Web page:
Top tips on endodontics

endoMost general dental practitioners leave dental school without much exposure to more complex aspects of endodontic treatment. In the first of a three part series, Stephen Martin gives his top tips on endodontics, starting with a discussion on the importance of pre-operative assessment and accessing the tooth.

The primary aim for any dentist undertaking endodontic treatment is to make the process as easy and predictable as possible, thus increasing the chances of success. The first important step is to take your time from the start of the treatment to make a thorough pre-operative assessment. I recommend using the following checklist when analysing the radiograph:

  • Assess the anatomy of the tooth; check for any rotation, assess the root length and curvature
  • Assess the size and position of the pulp chamber; check for any obstructions such as pulp stones
  • Assess the angle at which the canals leave the pulp chamber and check for any calcification of the canals
  • Assess the restorability of the tooth and plan the permanent restoration. Bear in mind this may require some work to fully assess.

I would advise, in the vast majority of cases, complete removal of any existing restorations. This will allow full examination for any caries or cracks and make accessing the tooth easier. Often, removal of a large restoration can be carried out reasonably quickly and, after inspection, a temporary glass ionomer core (such as Chemfil Rock) easily placed.

Once you are confident you have collated all the information you need for a full pre-operative assessment you need to effectively communicate this back to the patient. Keep them updated from the very start explaining clearly what you have identified and any potential problems that you may encounter.

Access the tooth

Now that you have carried out a thorough assessment, the next step is to access the tooth. Time spent accessing the pulp chamber and refining the access carefully will make the treatment easier and more predictable. The aims of the access cavity are to:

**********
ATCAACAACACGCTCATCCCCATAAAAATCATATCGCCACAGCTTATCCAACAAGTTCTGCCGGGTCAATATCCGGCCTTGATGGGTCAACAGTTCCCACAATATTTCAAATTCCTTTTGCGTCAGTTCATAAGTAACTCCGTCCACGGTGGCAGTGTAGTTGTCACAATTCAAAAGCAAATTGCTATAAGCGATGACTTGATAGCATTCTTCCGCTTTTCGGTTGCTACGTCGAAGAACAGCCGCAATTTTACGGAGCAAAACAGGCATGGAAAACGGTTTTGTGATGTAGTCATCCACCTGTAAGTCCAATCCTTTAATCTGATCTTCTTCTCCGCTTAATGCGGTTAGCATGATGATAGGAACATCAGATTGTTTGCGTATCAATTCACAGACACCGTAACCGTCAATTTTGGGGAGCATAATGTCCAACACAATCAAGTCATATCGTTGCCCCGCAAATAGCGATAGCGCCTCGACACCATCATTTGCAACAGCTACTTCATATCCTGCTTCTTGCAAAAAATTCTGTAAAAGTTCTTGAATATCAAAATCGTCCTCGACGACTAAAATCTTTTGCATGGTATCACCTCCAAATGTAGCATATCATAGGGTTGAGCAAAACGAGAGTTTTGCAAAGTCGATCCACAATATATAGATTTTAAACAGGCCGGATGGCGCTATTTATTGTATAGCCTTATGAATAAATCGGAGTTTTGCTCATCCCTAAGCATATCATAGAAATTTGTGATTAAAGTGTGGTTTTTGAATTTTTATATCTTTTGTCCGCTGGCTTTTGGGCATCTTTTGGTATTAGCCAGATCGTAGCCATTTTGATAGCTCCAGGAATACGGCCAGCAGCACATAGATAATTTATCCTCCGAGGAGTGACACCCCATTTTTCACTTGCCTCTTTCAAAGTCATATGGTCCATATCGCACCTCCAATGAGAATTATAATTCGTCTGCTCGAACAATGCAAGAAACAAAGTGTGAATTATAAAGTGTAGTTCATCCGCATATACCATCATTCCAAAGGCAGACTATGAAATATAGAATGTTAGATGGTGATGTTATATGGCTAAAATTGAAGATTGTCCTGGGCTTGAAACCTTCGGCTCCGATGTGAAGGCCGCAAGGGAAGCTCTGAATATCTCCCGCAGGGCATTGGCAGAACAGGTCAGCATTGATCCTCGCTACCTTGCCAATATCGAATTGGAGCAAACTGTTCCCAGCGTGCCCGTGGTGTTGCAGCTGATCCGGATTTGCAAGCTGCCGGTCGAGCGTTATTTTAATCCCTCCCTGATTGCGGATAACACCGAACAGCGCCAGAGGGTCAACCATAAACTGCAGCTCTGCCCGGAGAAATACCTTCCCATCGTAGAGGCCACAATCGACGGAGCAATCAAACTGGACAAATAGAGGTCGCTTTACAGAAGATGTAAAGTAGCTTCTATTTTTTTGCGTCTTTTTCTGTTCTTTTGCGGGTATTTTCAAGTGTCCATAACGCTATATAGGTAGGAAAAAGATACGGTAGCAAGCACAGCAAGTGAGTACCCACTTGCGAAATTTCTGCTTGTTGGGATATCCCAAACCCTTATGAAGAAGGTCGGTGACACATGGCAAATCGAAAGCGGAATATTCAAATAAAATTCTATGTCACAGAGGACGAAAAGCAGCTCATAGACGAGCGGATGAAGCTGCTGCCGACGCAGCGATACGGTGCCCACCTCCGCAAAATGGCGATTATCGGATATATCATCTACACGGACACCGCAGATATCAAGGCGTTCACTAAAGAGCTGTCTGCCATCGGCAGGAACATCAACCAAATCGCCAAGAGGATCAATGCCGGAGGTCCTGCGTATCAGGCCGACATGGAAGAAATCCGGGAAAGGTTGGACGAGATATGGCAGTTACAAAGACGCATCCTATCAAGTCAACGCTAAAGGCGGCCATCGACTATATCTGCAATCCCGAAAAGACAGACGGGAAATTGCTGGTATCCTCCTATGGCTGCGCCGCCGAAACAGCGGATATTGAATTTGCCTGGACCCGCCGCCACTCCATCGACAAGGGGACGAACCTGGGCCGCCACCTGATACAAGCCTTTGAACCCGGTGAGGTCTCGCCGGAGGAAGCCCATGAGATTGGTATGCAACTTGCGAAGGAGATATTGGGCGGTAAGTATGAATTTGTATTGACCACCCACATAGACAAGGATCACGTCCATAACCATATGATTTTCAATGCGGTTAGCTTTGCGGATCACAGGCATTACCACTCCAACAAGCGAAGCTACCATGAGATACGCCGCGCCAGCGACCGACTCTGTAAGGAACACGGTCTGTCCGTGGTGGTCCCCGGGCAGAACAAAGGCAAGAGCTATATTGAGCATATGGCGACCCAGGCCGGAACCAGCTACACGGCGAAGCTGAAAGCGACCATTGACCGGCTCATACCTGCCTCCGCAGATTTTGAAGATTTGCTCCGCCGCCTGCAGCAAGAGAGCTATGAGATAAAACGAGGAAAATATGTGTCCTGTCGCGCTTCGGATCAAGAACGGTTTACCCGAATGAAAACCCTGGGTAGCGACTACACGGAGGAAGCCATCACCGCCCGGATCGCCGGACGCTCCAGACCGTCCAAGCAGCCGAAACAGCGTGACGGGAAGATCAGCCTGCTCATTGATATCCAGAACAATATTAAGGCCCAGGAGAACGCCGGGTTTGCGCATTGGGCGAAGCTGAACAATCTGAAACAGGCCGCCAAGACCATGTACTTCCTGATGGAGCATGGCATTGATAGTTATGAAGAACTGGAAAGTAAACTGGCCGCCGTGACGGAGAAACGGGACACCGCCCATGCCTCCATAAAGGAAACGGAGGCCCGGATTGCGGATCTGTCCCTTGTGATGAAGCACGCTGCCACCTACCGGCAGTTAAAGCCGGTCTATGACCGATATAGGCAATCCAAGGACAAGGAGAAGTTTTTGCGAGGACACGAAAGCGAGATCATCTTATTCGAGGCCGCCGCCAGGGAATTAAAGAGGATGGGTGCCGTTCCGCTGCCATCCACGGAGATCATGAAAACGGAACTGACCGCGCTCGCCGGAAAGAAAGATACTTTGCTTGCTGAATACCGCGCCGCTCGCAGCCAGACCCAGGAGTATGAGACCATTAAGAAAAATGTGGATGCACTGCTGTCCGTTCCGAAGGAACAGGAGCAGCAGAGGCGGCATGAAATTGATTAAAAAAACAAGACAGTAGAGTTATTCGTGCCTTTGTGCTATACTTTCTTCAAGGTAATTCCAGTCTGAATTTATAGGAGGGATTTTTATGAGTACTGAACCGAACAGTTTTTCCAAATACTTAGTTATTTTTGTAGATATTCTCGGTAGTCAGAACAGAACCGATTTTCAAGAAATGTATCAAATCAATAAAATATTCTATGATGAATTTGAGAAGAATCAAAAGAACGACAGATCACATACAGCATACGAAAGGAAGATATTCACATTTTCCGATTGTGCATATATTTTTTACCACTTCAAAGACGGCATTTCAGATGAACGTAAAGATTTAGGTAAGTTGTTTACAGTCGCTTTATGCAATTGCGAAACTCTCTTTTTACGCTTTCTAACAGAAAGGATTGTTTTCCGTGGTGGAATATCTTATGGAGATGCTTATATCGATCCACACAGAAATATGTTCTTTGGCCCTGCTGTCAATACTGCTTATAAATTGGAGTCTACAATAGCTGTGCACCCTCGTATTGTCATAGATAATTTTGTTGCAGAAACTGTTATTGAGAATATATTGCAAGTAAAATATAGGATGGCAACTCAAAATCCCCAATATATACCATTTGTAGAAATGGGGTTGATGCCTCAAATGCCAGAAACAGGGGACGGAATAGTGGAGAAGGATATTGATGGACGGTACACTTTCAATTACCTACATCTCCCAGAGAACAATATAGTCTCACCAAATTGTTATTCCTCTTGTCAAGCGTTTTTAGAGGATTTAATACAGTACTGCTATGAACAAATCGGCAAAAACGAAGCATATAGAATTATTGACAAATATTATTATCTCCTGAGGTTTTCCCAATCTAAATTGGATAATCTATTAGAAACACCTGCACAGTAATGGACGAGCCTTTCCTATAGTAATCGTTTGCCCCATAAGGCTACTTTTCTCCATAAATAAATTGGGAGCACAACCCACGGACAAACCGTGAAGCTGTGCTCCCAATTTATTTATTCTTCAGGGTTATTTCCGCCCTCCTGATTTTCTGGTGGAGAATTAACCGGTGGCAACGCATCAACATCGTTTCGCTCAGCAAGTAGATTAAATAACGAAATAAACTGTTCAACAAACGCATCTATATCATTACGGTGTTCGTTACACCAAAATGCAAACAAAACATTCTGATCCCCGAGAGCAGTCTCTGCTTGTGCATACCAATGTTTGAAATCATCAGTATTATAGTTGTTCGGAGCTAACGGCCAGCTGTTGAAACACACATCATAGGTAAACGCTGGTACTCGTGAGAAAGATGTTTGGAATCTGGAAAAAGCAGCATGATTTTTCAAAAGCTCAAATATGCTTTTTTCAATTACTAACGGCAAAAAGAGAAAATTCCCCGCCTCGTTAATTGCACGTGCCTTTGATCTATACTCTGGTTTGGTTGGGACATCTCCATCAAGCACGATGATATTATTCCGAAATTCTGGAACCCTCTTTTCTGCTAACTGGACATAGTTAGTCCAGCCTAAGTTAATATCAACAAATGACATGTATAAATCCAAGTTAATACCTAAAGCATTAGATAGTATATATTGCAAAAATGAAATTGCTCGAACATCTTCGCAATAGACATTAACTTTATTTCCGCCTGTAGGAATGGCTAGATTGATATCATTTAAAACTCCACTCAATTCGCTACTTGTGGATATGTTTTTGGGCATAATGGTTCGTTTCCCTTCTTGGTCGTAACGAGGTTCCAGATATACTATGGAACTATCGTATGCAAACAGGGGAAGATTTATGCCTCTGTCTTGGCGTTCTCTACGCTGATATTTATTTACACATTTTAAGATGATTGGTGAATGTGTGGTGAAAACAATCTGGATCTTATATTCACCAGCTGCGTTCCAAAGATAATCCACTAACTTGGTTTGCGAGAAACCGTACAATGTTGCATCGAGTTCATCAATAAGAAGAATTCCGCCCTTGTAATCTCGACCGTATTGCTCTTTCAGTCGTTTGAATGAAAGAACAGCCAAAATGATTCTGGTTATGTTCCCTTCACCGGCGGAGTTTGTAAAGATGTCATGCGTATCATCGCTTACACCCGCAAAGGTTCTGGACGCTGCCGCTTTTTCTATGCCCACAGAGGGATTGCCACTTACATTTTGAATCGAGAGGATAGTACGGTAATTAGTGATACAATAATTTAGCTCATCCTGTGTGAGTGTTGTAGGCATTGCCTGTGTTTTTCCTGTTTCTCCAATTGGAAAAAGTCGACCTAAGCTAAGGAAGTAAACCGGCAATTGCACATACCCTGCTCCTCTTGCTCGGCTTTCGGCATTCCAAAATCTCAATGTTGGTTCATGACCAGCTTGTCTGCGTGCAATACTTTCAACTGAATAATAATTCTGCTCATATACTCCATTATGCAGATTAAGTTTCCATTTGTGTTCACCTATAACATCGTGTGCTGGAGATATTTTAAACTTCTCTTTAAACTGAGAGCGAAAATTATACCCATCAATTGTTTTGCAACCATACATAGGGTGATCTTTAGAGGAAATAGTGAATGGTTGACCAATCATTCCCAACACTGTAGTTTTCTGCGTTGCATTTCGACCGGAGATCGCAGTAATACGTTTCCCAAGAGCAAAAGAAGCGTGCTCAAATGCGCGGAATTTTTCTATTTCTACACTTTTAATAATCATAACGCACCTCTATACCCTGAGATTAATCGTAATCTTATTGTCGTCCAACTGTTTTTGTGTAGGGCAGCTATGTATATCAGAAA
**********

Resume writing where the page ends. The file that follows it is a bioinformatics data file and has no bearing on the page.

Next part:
• Allow visualisation of the entire pulpal floor
  • Allow straight line access of the preparation instruments to the canals
  • Provide a reservoir for canal irrigant
  • Provide retention for an adequate thickness of interim restoration to provide a good seal in a multiple visit treatment.

Important points to remember are to always remove the entire roof of the pulp chamber. It is surprising how often large parts of the roof are intact in re-treatment cases, thus making it impossible to visualise the entire pulpal floor. Also, remember the pulpal floor will be darker in colour than the walls. The canal orifices are at the junction of the floor and the walls, and if there are root developmental fusion lines then the canals will be located at the end of these.

This information and further rules that can be followed with accessing canals can be found in Krasner and Rankow’s (2004) Anatomy of the Pulp Chamber – an excellent paper that is well worth reading.

The correct equipment

To carry out high quality endodontic treatment you need to have the correct equipment. I consider the following essential:

  • Good isolation ie rubber dam at all times
  • Good lighting
  • Loupes for magnification
  • Flat fissure bur for cutting the initial access
  • Non end cutting bur for removing the roof of the pulp chamber
  • Front surface reflecting mirror
  • DG 16 endodontic probe.

After the initial pulp chamber access, it is worth spending time refining the access to allow thorough checking for additional canals and to fulfil the above requirements of the access cavity.

In particular, I find that long neck burs, which can be high or low speed, are very useful to remove overhanging dentine and reparative dentine. The advantage of these is that they allow the operator to see the area they are removing dentine in, so they can be used safely.

Further refinement using a piezo-electric ultrasonic scaler, together with tips designed for endodontic access and refinement, can make cleaning and shaping the canals much easier, even in very difficult cases. Ultrasonics have multiple applications in endodontics, such as pulp stone removal, removal of reparative dentine, and other obstructions such as posts or fractured instruments, and therefore are a very worthwhile investment. The Dentsply Start-X series of endodontic tips is a robust and versatile collection of instruments with each tip designed with a specific use in mind.

Having spent time on properly accessing the tooth, the operator can then move on to canal preparation and cleaning with confidence, as they have located all the canals and made the cleaning of these as easy and predictable as possible.

References

Krasner P and Rankow H (2004) Anatomy of the Pulp-Chamber Floor Journal of Endodontics 30 (1): 5-16


For more information email [email protected], telephone 0800 072 3313 or visit www.dentsply.co.uk.

One comment

  1. 1

    Why are the operator and patient not wearing protective eyewear, and why is the assistant’s
    (clean ?) gloved hand on the headrest?
    – Just a few thoughts !

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